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Title: Pathogenomic characterisation of a novel, layer-associated Avian Pathogenic Escherichia coli
Author: Collingwood, Charlotte Rose
ISNI:       0000 0004 6422 4724
Awarding Body: University of Liverpool
Current Institution: University of Liverpool
Date of Award: 2016
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Avian Pathogenic Escherichia coli (APEC) is an important pathogen of the poultry industry, responsible for 43% of condemnations of broiler birds at slaughter and annual losses of between 1-8% of a laying flock. APEC is also a public health concern; consumption of poultry meat has been linked with urinary tract infections (UTI) in humans, and also as a reservoir of potential antimicrobial resistance genes. In this study of strain 3770, a reproductive tract associated isolate of APEC, the isolate was characterised for typical APEC virulence phenotypes, and also underwent full-genome sequencing in order to further advance our understanding of the pathogenomics of reproductive tract associated APEC infections. Additionally, a population study examined the virulence gene profiles within a population of reproductive tract associated E. coli, with a particular focus on virulence factors associated with infections in avian species and UTI in humans. It was found that 3770 exhibited characteristic extra-intestinal pathogenic E. coli (ExPEC) virulence phenotypes; serum resistant, adhesive, and able to persist in the short term within phagocytic cells. It was also able to induce reproductive tract infections via the aerosol route. The genome sequence was 5.02Mb in size with a high number of virulence genes. The most closely related E. coli was an adherent-invasive E. coli isolate associated with Crohn's Disease. The population study of reproductive tract infections revealed a high level of variance within the population, and a higher prevalence of ibeA and K1 capsule genes than seen in other populations. These results provide further evidence that there is no one single APEC pathotype. It is likely that virulence in APEC isolates is a complex relationship between the virulence profile of the bacterium and the health status of the host.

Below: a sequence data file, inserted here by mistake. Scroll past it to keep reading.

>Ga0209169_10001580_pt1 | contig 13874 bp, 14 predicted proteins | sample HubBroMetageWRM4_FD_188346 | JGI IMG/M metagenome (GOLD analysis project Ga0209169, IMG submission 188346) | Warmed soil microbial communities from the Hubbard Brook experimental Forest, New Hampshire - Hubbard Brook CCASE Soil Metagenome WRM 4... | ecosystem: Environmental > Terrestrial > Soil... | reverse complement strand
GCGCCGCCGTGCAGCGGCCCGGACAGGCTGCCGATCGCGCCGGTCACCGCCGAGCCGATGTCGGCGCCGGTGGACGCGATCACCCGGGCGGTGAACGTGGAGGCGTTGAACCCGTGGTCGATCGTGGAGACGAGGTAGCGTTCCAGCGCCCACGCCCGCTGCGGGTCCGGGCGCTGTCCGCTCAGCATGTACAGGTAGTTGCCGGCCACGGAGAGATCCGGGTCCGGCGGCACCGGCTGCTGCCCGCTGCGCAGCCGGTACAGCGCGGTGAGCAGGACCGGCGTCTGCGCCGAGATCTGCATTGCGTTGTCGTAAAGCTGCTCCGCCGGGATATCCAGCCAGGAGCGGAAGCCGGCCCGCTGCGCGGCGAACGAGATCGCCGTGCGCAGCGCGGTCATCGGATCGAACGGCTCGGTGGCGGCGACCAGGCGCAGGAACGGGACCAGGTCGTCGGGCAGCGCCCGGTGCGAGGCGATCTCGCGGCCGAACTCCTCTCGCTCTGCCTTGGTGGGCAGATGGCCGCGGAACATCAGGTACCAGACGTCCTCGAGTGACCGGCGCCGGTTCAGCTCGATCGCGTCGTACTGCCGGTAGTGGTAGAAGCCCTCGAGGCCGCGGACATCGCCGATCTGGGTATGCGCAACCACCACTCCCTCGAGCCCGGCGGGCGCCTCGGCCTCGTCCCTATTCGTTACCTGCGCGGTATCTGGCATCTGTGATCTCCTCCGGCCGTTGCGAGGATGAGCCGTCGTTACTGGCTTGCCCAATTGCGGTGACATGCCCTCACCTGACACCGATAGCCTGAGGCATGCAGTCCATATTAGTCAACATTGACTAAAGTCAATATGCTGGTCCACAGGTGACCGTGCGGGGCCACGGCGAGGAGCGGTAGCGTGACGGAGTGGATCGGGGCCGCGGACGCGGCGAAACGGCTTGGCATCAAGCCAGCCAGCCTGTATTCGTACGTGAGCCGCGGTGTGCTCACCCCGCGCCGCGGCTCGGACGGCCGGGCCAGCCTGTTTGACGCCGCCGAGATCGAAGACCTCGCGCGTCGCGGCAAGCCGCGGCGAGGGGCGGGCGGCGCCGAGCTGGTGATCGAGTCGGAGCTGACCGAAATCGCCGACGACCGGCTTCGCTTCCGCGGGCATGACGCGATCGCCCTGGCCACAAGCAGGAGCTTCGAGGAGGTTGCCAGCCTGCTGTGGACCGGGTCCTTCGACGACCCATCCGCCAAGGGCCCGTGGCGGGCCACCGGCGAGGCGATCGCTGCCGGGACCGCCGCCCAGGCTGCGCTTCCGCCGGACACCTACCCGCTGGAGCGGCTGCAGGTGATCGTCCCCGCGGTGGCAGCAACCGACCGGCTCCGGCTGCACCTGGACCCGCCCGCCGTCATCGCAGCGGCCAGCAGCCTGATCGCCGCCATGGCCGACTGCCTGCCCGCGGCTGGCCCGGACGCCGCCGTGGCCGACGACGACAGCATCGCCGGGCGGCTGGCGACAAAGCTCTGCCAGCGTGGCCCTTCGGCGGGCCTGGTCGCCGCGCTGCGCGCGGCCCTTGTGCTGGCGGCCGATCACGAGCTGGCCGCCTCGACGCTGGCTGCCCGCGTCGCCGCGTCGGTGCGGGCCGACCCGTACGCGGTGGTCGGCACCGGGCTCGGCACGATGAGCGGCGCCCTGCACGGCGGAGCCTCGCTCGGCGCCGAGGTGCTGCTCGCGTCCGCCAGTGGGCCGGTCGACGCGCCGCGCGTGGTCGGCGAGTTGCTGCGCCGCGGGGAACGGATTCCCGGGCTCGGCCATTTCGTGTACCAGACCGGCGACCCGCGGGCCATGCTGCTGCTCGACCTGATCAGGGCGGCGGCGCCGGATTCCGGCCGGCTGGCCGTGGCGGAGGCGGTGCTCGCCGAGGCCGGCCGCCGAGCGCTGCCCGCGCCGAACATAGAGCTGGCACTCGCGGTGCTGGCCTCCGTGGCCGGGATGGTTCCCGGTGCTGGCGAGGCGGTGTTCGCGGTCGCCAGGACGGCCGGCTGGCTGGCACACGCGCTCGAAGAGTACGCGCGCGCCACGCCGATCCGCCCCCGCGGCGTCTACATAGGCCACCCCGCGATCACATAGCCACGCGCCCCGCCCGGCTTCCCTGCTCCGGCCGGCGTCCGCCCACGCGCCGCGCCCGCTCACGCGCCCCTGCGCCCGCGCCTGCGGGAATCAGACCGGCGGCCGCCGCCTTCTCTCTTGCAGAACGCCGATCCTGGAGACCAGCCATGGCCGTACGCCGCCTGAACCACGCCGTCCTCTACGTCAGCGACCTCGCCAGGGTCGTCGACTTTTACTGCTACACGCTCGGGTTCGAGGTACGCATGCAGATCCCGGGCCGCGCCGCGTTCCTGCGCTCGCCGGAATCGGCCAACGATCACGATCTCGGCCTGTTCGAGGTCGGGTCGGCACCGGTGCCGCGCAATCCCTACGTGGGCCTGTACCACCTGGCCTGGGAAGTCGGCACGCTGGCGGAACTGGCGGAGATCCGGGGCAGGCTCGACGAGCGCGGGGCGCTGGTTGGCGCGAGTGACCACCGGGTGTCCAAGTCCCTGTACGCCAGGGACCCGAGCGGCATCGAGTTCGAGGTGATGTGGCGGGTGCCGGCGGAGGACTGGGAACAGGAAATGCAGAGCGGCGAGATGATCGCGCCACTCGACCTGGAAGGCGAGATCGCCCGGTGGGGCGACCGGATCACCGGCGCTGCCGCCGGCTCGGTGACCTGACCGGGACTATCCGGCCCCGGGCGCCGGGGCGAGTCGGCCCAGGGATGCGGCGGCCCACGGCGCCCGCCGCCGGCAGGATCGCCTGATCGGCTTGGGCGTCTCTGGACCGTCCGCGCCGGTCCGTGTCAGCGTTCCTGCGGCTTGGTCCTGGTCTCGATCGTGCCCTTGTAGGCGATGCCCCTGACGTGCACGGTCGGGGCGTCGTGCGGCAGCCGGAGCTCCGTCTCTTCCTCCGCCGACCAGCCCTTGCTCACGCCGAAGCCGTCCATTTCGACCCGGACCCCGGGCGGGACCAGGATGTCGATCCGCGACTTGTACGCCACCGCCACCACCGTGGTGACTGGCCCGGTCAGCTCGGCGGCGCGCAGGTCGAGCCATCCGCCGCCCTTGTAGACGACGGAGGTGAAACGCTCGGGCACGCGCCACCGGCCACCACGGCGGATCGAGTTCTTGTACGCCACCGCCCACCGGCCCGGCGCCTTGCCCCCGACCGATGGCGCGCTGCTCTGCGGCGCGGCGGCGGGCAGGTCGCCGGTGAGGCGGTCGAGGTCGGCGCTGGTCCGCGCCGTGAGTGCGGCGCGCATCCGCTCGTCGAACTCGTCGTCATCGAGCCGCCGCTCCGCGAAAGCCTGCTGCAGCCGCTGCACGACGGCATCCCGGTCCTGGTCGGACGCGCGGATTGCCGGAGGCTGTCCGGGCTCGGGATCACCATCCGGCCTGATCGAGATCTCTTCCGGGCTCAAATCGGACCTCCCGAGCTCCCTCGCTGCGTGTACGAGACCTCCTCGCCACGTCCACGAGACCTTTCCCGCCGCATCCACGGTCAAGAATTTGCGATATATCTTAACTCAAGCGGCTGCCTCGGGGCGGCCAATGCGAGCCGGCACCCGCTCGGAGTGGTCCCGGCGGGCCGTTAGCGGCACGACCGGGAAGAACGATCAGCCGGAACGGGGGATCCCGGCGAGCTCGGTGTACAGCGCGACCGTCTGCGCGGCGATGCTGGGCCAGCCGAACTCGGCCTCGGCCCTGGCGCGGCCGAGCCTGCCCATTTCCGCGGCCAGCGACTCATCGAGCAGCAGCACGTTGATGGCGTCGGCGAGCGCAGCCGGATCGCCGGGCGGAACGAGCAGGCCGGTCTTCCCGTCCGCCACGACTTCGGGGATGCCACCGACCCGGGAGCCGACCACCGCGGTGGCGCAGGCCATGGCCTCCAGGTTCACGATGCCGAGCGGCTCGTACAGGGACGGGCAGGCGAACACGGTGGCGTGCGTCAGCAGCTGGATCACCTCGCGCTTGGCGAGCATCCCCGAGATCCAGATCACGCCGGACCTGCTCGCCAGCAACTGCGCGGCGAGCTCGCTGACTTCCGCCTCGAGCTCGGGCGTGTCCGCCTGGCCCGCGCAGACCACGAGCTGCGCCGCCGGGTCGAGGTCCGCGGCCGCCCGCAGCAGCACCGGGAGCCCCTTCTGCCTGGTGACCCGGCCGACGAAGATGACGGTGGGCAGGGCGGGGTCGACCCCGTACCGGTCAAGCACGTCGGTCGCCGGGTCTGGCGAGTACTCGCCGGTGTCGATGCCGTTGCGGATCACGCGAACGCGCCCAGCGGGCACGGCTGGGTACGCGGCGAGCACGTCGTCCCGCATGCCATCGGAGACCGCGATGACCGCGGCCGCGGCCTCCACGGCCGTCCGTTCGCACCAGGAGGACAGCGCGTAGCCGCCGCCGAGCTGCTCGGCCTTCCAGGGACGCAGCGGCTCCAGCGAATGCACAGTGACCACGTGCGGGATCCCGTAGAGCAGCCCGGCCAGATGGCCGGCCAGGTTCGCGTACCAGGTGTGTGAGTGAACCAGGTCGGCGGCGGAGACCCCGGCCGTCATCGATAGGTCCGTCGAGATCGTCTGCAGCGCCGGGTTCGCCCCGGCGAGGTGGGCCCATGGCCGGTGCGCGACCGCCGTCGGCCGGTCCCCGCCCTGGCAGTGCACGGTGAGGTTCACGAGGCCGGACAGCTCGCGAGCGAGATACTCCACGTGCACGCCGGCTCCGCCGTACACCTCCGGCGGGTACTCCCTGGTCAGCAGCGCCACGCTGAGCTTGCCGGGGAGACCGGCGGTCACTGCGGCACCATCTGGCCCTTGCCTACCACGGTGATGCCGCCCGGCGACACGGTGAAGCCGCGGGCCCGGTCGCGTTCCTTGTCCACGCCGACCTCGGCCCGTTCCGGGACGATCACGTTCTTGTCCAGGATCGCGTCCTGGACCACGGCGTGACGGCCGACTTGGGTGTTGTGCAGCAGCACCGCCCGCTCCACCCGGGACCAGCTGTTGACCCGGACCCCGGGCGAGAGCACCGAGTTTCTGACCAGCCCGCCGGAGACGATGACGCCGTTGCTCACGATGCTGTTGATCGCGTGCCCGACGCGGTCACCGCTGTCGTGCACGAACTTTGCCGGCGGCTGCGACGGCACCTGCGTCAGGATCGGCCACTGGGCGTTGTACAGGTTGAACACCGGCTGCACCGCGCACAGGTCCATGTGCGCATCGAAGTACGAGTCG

Supervisor: Wigley, P. ; Winstanley, C. Sponsor: Not available
Qualification Name: Thesis (Ph.D.) Qualification Level: Doctoral